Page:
Roland M-1000

Swiss-army knife digital mixer
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With the proliferation of digital audio sources in today’s studio, it’s become increasingly necessary to have some device that can manage all those digital outputs, allowing you to monitor and in some cases mix them together. Digital patch bays work if all you need is routing ability. A large-format “traditional” digital mixer works, but may be overkill if all you want is to combine signals and monitor them.

If your needs fall into the “combine and monitor” category, the Roland M-1000 may be just what you need. It’s a 1U box that can accept 10 channels of input. Those ten channels are arranged as five stereo pairs; inputs can come from a pair of analog ins, or four S/PDIF-format stereo digital ins. The first digital input can accept either optical or coaxial (RCA) input, stereo ins 2 and 3 are coax ins, and input 4 can accept either coax input or — surprise — can connect to a computer via USB. This allows the M-1000 to serve as a 2-channel Mac or PC audio interface.

Resolutions up to 24 bits and sample rates up to 96 kHz are supported. The M-1000 can lock to a variety of clock sources, including digital input 1, external word clock (with switchable 75W termination and “word clock thru”), or the unit’s internal clock. It would be nice if digital inputs 2, 3, and 4 could also serve as a clock source.

However, incoming digital signals on all inputs are automatically “re-clocked” to the Roland, which sounds fine. Each input also has built-in sample rate conversion, which sounds pretty good.

If you’re using the M-1000 with a computer, USB automatically serves as the clock source. Too bad you can’t lock to word clock when using USB. Another bummer is that you have to quit your audio software, and power-cycle the M-1000 when changing USB sample rates. On the plus side, an “advanced” USB driver is provided that allows for 96 kHz operation over USB (single direction only).

Another negative is that you must either turn off your computer or physically disconnect the USB cable from the back of the unit in order to use digital input 4. It would be far more convenient if you could change to using digital input 4 using a front-panel switch.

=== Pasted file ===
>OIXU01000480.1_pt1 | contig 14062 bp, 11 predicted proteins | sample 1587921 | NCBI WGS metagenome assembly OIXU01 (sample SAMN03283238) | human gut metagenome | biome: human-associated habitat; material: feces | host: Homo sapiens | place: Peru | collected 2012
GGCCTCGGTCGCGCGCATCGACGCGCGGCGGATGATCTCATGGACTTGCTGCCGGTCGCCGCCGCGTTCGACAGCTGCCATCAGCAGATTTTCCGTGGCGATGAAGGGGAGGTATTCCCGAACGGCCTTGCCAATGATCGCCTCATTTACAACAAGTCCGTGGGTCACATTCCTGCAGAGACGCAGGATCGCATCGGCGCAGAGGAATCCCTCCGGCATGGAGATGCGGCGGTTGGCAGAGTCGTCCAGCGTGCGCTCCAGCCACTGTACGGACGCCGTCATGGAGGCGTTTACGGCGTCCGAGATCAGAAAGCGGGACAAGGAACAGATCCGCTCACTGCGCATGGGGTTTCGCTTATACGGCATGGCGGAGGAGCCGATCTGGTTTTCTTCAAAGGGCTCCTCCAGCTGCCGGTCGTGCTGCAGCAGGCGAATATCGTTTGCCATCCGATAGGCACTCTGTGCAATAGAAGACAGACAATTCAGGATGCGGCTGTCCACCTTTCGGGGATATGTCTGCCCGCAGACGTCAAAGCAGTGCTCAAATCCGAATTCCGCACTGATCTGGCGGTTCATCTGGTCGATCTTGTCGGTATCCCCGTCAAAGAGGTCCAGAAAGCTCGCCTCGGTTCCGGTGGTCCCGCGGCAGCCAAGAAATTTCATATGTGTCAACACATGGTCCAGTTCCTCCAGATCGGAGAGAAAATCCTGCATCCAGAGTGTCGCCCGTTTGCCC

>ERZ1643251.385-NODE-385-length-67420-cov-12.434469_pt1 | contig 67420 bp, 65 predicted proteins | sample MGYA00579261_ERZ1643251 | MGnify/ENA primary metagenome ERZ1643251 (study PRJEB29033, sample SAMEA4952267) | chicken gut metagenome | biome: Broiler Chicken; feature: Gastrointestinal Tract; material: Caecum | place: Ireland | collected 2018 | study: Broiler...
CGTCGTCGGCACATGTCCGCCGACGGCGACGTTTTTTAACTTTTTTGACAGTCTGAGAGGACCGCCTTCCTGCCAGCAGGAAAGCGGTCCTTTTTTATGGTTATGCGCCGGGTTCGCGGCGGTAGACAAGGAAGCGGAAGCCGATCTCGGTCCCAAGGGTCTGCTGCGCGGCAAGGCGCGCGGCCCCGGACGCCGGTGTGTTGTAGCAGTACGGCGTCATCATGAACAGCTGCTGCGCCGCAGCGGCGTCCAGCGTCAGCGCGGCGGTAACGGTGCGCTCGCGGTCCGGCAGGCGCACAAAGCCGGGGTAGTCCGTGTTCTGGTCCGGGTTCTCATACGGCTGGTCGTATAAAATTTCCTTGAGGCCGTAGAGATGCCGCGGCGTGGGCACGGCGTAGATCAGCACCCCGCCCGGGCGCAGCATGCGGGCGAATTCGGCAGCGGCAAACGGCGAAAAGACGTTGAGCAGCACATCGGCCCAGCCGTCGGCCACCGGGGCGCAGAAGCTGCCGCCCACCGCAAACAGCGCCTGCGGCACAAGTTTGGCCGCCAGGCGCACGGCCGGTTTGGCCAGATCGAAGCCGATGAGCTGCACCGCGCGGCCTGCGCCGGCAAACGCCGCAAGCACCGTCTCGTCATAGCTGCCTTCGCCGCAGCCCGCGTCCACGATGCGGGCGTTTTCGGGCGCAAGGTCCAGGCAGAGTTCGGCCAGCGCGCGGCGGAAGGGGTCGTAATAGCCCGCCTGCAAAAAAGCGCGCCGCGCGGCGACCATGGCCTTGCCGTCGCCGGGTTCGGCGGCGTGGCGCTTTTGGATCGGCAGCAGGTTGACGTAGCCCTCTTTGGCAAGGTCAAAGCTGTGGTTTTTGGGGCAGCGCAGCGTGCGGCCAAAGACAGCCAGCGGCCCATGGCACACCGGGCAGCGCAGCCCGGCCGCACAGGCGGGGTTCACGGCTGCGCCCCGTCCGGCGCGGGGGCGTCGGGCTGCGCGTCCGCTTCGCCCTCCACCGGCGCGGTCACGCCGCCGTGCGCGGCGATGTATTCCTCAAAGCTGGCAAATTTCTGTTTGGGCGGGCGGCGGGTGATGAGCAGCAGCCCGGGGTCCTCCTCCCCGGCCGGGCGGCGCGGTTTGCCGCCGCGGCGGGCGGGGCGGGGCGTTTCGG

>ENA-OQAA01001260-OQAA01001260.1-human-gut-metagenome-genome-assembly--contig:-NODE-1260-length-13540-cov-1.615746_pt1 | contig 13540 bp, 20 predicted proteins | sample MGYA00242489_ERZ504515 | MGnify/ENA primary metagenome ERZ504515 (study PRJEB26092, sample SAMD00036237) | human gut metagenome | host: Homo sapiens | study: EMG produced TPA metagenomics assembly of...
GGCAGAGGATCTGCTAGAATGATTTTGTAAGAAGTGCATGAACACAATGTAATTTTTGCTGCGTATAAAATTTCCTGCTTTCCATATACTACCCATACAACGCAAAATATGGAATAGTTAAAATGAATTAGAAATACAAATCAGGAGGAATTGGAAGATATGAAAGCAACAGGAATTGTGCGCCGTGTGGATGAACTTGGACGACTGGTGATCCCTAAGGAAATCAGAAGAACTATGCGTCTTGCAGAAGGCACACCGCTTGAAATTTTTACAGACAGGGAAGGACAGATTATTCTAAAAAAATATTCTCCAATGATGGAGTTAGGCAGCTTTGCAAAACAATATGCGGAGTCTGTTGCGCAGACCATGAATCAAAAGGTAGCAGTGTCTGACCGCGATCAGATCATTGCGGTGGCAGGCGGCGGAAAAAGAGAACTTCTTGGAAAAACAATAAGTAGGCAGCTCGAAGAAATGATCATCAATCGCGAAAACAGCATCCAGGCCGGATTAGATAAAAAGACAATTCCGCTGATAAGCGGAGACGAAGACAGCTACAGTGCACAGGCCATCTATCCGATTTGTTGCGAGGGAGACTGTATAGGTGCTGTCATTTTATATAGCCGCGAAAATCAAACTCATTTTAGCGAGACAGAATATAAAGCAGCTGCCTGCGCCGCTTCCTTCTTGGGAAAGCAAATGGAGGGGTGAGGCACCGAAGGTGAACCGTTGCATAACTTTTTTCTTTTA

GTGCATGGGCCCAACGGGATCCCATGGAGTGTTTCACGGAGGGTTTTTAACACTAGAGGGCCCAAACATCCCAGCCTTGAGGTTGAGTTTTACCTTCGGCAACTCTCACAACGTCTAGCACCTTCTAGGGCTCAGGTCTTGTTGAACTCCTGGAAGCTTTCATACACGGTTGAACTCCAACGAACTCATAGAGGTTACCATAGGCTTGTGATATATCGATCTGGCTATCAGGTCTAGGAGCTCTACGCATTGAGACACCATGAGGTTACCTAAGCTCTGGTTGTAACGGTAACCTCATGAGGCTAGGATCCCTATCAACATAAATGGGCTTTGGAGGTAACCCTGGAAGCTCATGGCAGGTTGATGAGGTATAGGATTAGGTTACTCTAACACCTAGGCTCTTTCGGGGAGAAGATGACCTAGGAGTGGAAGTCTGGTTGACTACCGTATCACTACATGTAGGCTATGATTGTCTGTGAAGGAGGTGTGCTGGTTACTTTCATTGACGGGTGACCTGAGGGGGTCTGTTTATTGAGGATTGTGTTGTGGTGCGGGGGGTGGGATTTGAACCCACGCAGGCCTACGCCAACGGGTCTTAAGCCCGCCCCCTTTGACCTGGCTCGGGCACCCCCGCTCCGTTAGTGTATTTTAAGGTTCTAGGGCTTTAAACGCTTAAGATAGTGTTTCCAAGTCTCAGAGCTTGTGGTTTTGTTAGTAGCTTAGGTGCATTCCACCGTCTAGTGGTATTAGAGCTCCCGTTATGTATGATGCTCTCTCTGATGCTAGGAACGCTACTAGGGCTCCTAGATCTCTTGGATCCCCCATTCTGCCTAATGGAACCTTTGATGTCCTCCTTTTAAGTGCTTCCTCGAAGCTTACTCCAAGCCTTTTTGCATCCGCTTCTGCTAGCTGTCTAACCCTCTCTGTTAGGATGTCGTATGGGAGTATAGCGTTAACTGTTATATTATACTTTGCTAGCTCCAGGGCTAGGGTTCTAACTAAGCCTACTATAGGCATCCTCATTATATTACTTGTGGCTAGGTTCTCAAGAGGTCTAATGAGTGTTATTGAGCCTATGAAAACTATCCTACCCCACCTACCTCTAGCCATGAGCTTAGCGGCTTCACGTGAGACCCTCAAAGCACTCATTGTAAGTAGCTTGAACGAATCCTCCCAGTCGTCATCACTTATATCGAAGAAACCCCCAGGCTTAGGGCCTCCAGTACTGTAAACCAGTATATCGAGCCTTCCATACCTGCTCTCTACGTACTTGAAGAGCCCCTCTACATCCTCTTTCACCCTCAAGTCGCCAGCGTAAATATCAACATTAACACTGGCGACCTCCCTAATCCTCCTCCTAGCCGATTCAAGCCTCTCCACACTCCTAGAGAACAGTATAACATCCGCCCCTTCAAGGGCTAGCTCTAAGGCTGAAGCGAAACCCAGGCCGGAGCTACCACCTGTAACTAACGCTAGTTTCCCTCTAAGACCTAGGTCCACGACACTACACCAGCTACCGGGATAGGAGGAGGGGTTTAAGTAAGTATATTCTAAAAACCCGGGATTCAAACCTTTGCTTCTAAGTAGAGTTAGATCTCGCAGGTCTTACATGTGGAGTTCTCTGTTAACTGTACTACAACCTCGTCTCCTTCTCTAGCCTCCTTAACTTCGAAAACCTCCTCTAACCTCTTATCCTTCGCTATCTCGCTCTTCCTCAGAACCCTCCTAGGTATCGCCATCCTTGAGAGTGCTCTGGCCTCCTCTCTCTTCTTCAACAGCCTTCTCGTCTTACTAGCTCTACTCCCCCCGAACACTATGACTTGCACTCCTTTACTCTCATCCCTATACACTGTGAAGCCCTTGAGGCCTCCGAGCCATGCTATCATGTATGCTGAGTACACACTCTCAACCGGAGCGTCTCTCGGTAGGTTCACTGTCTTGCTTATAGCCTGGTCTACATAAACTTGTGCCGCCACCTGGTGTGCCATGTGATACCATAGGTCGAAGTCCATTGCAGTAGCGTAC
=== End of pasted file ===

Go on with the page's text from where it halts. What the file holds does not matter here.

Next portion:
I used the M-1000 both as a straight-ahead digital mixer to variously combine and monitor signals from Mac (coax) and PC (optical) audio interfaces as well as a CD player, DAT machine, Alesis MasterLink, and a Yamaha 01V digital mixer. I also put the analog inputs to work on a number of sources. The M-1000 is clean, quiet, and works perfectly in this type of application. I monitored both the analog and digital outputs. The analog outs sound fine: clear and uncolored. The digital outs, both coaxial and optical, interfaced perfectly with my reference Benchmark D/A converter.

As a USB computer interface, I used the M-1000 with a dual-1 GHz G4 Mac running OS X. Software included everything from iTunes to Reason to Nuendo. Whether for simple stereo playback/monitoring or for tracking/overdubbing, the M-1000 was easy to use and worked great. For certain applications, you may have to futz a bit with buffer settings, and there is, of course, some latency when overdubbing, but overall, it doesn’t get much easier than this.

For those struggling with an increasing number of digital signals that need to be mixed and monitored, the M-1000 is a godsend. The fact that it can also serve as a straight-ahead computer interface and can sample rate convert, re-clock signals, and accept stereo analog signals makes the M-1000 even more valuable as a studio Swiss army knife.